Whatsit all about, Mickey Spillane?

I am a lover of mysteries.  Whether they take place in Agatha Christie’s socially-proscribed England, or Michael Connelly’s sun-baked Los Angeles, or Stieg Larsson’s frozen Sweden, I’ll happily let myself be transported to the setting and dive into solving the crime.  With its emphasis on plot, the mystery was made to be adapted for the screen.  It would be hard to read Dashiell Hammett’s “The Maltese Falcon” these days without hearing Humphrey Bogart’s voice.  The whole genre of film noir is rooted in mystery and crime.

The movies and film noir also influenced the mystery genre in the 1950’s, with the rise of the hardboiled detective.  No one was tougher than Mike Hammer, the gumshoe created by Mickey Spillane.  Most people today know the character from the Stacey Keach TV series that ran from 1984 to 1987.  However, that was a kinder, gentler version.  If you want to see Mike Hammer in all his glory, check out 1955’s Kiss Me Deadly that has just received the Criterion video treatment.

Hammer was played by Ralph Meeker as a blunt instrument, a man who often found the easiest way to answers was to break things or people.  Meeker would later appear in dozens of films in supporting roles, two of the best being Paths of Glory and The Dirty Dozen, and he was a fixture on television drama series for thirty years.  (He died of a heart attack in 1988, in Woodland Hills, California.)   But in Kiss Me Deadly, he took center stage and held it beautifully.

The movie featured in small roles three character actors who became well known in the next decade.  You’ll find a restrained Strother Martin, a thin Jack Elam and, making her screen debut, Cloris Leachman wearing only a trench coat.  The movie opens with her character, Christina, running along a highway, trying to flag down a ride.  She finally steps out in front of a Jaguar roadster driven by Mike Hammer.  He gives her a ride and even lies to get her past a roadblock looking for her.  As they drive, Christina asks Hammer to “Remember me,” if anything happens to her.  Within a few miles it does – a car runs Hammer off the road.  Thugs take Christina and torture her for information until she dies, then they put her back in the car with Hammer and fake an accident, sending the car into a ravine.  Hammer is injured but survives.  After he recovers, he hardly steps out of the hospital before he’s whisked away by the FBI for questioning about Christina.  Hammer’s a low-level private eye, getting by on divorce cases, but he senses that there may be a big payout if he can find what Christina was hiding, an unknown item that Velda, Hammer’s secretary, calls “The great whatsit.”  But there are others searching for the whatsit.  Before the end of the film, a friend of Hammer’s is murdered and Velda is kidnapped, and Hammer himself is betrayed and shot.  However, he wreaks a fair bit of mayhem on the other side too.  When the whatsit is finally revealed, the story makes a jump-shift change, leading to a final, spectacularly explosive climax.  (It does require a fairly large suspension of reality, as well as the laws of physics, simply to believe Hammer and Velda survive, but in the ‘50’s the whatsit was new and shrouded in Cold War secrecy.)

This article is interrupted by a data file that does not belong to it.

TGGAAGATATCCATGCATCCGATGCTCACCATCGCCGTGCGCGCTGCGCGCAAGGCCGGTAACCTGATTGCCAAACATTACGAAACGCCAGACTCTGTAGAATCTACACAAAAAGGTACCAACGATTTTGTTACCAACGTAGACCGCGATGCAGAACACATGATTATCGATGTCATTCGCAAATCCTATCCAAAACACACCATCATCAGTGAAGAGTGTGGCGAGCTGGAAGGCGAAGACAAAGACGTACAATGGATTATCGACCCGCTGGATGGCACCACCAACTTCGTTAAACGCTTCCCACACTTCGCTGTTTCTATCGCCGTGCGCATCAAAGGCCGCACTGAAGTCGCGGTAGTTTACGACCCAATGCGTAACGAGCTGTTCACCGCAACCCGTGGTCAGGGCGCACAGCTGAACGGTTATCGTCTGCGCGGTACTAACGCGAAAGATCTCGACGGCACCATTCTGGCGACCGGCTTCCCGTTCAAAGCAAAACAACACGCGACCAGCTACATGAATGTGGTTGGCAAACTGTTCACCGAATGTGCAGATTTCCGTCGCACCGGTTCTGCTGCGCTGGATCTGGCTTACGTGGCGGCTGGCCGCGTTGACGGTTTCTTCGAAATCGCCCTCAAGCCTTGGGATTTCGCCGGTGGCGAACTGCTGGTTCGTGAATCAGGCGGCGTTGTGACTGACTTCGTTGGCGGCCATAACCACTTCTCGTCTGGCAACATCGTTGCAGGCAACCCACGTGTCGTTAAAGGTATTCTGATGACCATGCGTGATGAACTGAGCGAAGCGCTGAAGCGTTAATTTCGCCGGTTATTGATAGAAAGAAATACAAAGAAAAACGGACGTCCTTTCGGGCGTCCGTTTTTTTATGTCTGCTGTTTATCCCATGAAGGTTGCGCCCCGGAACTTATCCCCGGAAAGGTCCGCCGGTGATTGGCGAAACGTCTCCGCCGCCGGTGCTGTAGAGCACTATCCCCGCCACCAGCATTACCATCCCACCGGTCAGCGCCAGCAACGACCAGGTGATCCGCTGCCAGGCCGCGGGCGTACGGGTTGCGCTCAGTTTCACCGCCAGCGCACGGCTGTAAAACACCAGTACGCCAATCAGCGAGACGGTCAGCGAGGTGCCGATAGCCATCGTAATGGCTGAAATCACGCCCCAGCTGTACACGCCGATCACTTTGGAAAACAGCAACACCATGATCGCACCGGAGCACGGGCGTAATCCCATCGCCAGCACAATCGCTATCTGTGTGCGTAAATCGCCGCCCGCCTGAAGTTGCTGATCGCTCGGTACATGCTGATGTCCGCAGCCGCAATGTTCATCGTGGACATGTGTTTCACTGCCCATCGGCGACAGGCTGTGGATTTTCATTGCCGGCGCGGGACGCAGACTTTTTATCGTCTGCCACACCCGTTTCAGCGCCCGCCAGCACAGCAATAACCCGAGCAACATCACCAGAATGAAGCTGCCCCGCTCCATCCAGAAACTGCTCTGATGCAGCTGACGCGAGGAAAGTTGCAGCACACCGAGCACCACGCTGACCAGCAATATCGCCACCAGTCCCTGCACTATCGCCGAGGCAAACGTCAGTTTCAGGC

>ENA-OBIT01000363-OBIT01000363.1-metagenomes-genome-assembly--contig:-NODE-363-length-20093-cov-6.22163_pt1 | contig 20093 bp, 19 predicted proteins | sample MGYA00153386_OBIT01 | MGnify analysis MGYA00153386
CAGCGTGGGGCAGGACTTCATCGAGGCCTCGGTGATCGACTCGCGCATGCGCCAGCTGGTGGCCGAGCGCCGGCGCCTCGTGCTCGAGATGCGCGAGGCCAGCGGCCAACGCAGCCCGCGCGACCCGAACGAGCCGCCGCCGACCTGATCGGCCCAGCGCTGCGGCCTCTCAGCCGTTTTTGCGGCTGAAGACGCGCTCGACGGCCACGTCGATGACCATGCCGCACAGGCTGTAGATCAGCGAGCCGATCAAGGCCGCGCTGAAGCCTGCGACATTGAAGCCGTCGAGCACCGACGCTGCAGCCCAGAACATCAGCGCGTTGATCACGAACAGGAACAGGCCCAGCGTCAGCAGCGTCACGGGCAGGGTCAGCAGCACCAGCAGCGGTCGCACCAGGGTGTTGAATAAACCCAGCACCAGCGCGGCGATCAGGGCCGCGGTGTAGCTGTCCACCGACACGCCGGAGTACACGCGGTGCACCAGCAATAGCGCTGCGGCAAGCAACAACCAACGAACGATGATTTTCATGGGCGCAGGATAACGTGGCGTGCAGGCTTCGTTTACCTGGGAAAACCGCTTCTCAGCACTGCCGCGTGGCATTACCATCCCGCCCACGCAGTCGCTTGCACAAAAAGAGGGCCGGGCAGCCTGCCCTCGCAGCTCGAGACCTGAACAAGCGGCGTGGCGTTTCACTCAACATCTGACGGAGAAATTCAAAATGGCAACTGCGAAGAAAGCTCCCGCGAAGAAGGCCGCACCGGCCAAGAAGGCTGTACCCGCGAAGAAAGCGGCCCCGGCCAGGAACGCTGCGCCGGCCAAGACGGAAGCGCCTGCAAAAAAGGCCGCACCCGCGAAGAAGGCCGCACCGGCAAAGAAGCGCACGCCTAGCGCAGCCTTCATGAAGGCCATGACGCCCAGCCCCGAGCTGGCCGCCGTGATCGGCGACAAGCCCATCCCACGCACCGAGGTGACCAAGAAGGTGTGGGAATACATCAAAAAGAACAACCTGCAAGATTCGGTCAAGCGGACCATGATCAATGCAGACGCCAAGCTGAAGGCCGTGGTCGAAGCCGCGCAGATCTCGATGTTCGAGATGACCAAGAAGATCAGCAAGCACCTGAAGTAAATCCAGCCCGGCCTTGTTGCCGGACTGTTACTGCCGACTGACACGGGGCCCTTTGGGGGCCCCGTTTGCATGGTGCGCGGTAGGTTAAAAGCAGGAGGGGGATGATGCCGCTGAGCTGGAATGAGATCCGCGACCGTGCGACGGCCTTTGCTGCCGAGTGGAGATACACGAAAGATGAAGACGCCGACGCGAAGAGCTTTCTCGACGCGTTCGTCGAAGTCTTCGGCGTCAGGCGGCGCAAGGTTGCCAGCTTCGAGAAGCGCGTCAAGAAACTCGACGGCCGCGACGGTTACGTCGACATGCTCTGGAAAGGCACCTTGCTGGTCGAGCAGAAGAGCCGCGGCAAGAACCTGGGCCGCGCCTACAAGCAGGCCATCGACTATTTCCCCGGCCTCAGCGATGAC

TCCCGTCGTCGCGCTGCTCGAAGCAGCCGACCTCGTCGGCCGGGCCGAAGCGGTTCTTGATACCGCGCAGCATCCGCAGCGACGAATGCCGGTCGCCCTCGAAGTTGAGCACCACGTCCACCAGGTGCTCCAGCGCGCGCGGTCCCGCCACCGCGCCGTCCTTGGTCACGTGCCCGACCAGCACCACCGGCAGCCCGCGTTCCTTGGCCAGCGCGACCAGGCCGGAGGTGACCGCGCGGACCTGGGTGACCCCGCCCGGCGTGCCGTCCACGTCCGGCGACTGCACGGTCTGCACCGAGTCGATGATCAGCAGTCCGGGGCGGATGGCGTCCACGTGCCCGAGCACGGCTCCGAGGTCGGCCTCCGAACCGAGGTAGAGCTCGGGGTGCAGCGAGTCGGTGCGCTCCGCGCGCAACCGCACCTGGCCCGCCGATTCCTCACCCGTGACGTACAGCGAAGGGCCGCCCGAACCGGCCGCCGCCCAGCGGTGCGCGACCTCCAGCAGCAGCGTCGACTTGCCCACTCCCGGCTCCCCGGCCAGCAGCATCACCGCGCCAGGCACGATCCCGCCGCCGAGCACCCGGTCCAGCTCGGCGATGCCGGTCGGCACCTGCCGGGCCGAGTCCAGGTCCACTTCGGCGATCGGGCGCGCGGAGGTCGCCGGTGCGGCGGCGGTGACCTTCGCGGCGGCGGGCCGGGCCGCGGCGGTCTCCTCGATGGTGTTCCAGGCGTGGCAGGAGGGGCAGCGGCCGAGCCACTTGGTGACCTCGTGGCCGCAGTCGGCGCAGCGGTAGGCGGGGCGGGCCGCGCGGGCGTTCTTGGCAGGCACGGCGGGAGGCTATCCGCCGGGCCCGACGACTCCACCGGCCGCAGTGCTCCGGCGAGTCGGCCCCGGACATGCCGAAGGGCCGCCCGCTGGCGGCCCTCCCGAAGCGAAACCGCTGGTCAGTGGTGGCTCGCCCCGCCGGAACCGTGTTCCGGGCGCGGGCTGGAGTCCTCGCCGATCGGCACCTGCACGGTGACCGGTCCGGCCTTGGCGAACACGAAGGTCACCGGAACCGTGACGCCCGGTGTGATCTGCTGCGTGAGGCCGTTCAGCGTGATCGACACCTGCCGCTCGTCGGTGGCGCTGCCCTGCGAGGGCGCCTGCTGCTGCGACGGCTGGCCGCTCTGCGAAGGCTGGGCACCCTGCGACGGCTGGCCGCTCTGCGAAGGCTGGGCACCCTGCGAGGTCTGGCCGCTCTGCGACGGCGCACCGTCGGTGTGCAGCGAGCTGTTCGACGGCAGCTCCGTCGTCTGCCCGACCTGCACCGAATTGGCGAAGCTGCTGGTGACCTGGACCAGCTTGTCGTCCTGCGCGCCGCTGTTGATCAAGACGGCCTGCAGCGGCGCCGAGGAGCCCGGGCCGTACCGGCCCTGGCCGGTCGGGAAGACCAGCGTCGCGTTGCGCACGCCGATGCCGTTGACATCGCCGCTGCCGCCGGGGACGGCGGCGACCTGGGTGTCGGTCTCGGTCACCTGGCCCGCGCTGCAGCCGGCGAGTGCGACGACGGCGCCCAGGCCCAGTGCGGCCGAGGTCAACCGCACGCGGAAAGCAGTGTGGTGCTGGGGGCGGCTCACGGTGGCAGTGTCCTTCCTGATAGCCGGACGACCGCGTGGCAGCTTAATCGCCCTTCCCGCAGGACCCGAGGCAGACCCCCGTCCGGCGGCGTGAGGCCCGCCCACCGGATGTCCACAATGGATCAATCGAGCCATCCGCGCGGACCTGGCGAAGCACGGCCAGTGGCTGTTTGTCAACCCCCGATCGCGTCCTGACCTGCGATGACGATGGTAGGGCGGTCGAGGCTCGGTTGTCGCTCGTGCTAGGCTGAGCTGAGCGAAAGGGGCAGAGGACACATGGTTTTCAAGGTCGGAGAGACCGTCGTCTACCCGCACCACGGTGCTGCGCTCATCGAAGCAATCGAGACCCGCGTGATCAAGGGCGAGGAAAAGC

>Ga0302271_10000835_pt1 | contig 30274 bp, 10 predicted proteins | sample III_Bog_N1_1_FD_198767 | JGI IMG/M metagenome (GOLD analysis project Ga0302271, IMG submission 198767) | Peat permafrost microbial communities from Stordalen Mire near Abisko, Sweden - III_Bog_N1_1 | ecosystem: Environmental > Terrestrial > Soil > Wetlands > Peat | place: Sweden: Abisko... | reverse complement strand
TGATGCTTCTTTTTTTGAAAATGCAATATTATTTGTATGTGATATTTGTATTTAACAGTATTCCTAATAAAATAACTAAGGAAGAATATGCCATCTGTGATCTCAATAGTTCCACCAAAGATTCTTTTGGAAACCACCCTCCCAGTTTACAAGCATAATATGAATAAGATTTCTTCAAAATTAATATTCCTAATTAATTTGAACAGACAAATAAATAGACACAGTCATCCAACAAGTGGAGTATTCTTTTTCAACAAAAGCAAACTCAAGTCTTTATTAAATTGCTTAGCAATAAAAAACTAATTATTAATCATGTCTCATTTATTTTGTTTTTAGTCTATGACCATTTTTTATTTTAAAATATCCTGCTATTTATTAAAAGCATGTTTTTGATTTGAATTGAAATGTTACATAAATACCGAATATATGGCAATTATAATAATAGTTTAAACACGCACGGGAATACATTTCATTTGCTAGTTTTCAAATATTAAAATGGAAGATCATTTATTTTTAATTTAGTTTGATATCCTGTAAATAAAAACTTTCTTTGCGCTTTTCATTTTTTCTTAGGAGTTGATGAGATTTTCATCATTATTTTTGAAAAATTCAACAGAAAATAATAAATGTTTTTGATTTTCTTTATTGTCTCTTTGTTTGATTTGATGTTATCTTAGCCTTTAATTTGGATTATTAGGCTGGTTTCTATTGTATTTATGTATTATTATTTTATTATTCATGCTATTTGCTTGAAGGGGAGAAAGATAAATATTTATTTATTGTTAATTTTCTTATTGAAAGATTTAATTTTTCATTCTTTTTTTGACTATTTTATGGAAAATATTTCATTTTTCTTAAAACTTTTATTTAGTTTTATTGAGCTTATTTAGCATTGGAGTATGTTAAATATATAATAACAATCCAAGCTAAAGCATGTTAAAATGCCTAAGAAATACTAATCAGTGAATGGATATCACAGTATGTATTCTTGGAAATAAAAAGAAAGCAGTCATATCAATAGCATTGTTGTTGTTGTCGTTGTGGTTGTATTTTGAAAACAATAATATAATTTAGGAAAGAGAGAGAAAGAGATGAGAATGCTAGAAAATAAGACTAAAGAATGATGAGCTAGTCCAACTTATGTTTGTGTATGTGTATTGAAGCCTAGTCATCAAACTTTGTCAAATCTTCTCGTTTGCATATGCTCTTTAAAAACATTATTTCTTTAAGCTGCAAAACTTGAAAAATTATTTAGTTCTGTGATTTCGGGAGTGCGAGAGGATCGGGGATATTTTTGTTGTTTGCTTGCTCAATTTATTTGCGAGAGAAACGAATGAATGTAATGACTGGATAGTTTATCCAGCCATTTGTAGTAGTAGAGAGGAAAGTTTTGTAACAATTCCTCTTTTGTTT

The movie was directed by Robert Aldrich.  He had started as a production clerk at RKO in 1941 and worked his way up to directing television shows such as “Four-Star Theater” in the early 1950’s.  Kiss Me Deadly was his third feature film.  Later he did such films as Hush, Hush Sweet Charlotte, The Dirty Dozen, and The Longest Yard.  Deadly is visually stunning when compared to the studio-bound productions common at that time.  Instead, it follows The Naked City style with much of the movie shot on location.  For driving scenes, Aldrich eschews the common blue-screen technique and mounts the camera on the car, looking either forward or backward, depending on the scene.  In this, he was assisted by a legendary cinematographer, Ernest Laszlo, who’d begun his career as a camera operator on Wings.  Laszlo would eventually do eleven movies with Aldrich.  In Deadly, the camera often shoots from an eavesdropper position, such as from high on a staircase looking down on the action.  (Aldrich did try to be different with the opening credits by having them scroll down the screen, rather than up.  It was like reading a book from the bottom of the page to the top, and was unnecessary and distracting.)

The bleak story, with its hero motivated by greed as much as the villains, was controversial when it was released.  The committee chaired by Estes Kefauver that investigated corrupting influences in society named Kiss Me Deadly the number one menace to American Youth of 1955.  There was a different, truncated ending on some prints due to censorship.  (The abbreviated ending was incorrectly labeled “the European ending” even though it was done in the US; the original ending has been restored on the DVD versions.)  The movie later achieved a cult status as people discovered it on late shows and became entranced with its dark, twisty story.   If you don’t mind a two-hour walk on the dangerous side of the street, give it a look.


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